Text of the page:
Spend less, charge smarter
It seemed like such a good idea at the time: encourage drivers into electric cars with promises of cheaper running costs and electricity at the fraction of the price of petrol or diesel. Unfortunately, as we’ve seen – and are continuing to see – that situation has changed. And, truth be told, no-one really knows what the future holds.
A set of circumstances outside the control of the automotive industry continues to push energy costs up, at a time when people were already feeling the pinch. Drivers used to be able to justify switching to electric vehicles by saying it would pay for itself after a certain number of miles thanks to the cheap electricity it runs on. Now, however, those same drivers are getting their calculators out and re-doing the math(s).
The situation is exacerbated by the Government’s Advisory Electricity Rate (AER), which has been criticised pretty much from its inception. Now, however, it is leaving drivers even more out of pocket, especially if they are using public chargers.
Mina has done some research into the charging landscape and CEO Ashley Tate gives an overview in this issue of EV Fleet World, which makes for interesting reading. After the data was analysed, some drivers were losing out on £15 over a 100-mile journey due to the AER.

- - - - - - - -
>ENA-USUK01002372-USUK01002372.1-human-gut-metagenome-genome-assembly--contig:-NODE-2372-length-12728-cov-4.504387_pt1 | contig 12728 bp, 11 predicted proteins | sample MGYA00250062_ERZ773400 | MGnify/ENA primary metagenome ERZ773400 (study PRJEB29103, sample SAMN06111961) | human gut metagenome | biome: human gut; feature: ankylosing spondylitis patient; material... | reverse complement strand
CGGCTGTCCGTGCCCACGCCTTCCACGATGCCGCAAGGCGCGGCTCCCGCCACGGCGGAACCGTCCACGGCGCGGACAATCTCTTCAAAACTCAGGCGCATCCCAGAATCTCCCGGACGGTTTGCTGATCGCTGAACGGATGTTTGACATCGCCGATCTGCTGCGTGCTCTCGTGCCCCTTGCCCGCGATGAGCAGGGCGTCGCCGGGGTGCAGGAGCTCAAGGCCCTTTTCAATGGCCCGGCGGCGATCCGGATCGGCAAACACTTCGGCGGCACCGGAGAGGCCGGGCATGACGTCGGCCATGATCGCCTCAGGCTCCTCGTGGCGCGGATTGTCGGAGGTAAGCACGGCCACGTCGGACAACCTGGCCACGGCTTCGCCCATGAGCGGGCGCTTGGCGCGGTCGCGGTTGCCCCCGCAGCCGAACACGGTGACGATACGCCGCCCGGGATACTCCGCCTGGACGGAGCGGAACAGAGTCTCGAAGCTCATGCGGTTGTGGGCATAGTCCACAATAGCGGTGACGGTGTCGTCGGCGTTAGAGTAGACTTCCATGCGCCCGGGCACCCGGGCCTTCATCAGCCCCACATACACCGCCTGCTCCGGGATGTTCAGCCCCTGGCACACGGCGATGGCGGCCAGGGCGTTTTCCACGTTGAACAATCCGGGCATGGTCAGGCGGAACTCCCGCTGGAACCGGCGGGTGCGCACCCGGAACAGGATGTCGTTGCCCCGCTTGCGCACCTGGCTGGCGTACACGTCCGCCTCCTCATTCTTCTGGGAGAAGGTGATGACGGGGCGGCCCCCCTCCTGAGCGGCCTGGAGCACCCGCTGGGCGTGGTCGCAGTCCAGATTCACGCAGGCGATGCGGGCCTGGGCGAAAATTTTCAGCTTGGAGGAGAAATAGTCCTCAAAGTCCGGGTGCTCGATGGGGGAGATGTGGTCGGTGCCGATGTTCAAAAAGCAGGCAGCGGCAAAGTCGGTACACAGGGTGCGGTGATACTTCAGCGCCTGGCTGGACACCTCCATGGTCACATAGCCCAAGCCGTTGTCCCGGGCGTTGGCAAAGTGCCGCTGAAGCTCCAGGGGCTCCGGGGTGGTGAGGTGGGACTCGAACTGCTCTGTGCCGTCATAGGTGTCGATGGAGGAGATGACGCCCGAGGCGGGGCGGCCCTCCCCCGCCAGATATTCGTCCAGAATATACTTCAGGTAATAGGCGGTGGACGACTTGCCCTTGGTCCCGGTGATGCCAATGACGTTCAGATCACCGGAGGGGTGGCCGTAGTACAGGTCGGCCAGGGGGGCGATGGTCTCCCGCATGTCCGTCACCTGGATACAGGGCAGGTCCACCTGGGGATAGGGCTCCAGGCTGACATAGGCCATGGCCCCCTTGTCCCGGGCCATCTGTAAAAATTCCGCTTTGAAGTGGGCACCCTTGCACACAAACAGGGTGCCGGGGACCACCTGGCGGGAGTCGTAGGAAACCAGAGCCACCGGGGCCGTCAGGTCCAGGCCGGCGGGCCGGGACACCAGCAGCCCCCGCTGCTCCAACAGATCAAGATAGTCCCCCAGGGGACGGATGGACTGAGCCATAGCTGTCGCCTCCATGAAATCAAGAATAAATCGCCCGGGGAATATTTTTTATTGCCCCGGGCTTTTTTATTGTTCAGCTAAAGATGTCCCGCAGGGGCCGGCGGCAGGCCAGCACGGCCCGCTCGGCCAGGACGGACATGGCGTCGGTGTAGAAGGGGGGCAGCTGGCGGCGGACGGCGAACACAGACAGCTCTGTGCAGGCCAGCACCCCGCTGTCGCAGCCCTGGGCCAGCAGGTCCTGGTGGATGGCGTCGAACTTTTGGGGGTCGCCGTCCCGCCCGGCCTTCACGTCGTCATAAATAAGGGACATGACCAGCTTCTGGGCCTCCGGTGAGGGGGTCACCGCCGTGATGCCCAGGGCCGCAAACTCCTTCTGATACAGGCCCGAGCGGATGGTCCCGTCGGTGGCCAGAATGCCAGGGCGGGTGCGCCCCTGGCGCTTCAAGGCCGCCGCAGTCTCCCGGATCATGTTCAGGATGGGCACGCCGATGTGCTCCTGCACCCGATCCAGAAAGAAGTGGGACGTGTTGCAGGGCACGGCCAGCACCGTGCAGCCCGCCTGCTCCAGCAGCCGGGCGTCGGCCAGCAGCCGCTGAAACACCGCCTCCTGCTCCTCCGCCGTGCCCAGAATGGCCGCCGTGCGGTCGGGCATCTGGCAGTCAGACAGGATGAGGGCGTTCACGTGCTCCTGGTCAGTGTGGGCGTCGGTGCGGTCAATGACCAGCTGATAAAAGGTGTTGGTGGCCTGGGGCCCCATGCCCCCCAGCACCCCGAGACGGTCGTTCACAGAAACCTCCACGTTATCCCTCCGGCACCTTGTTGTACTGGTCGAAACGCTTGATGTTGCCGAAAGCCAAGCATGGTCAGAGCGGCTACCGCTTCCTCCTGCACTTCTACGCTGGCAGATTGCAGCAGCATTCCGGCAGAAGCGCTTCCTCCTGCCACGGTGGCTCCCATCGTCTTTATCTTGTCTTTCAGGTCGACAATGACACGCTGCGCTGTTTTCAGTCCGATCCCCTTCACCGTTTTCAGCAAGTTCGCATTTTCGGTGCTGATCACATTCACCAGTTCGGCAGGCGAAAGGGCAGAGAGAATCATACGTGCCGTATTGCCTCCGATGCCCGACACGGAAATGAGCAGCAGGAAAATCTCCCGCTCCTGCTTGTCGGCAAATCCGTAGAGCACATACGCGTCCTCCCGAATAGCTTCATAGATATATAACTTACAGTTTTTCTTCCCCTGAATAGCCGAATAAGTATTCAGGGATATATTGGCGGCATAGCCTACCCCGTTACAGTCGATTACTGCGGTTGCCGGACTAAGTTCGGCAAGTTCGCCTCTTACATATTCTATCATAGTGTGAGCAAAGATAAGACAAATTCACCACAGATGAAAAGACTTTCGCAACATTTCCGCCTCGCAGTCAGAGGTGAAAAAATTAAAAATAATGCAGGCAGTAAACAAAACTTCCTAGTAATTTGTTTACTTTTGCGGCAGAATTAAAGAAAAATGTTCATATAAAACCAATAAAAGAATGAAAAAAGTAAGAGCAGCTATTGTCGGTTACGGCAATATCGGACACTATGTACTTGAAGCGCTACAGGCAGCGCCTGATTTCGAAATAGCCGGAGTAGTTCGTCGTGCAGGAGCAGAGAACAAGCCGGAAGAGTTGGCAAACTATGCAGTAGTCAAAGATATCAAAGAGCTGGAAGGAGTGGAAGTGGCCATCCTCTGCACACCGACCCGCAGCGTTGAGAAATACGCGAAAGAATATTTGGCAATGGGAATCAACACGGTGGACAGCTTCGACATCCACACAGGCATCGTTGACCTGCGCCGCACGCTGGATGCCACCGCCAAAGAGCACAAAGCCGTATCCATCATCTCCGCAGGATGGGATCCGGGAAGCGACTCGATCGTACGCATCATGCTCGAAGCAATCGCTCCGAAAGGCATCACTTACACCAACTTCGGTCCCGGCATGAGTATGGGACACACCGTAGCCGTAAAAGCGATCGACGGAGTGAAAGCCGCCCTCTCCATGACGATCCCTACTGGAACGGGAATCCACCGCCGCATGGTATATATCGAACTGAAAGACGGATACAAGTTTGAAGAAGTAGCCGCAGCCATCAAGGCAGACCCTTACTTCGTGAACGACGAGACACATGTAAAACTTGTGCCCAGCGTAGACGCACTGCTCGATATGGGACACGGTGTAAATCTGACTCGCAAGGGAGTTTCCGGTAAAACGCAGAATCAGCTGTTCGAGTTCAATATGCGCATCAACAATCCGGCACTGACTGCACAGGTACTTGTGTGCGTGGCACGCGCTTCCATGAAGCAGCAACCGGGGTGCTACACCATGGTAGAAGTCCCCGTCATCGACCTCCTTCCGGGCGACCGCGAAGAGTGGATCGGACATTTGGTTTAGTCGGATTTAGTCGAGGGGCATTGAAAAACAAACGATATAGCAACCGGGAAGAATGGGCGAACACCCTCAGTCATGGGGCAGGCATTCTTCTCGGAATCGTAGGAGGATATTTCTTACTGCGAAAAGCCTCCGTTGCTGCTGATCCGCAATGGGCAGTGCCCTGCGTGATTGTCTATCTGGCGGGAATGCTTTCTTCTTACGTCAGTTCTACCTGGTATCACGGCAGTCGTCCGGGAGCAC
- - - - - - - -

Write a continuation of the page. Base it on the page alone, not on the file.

But does all of that mean that drivers should shun EVs until costs swing back in their favour? Not really, no. The shift to electric was always going to require a bit of patience, thinking outside the box and changing habits. Planning ahead is key – something I’ve learned, having spent a lot of time in pure electric vehicles. Sometimes things don’t go to plan – there are still too many chargers out of use around the UK, for example. However, little top-ups here and there are useful and having a charger at home certainly helps. But even without these, I’ve heard several examples of drivers using domestic supplies to recharge overnight. Taking advantage of off-peak electricity rates over a sustained period of time can end up saving quite a bit over time.
Maybe you’ll have enough to put the heating on for an extra 30 minutes this winter…
John Challen Editor
“The shift to electric was always going to require a bit of patience, thinking outside the box and changing habits”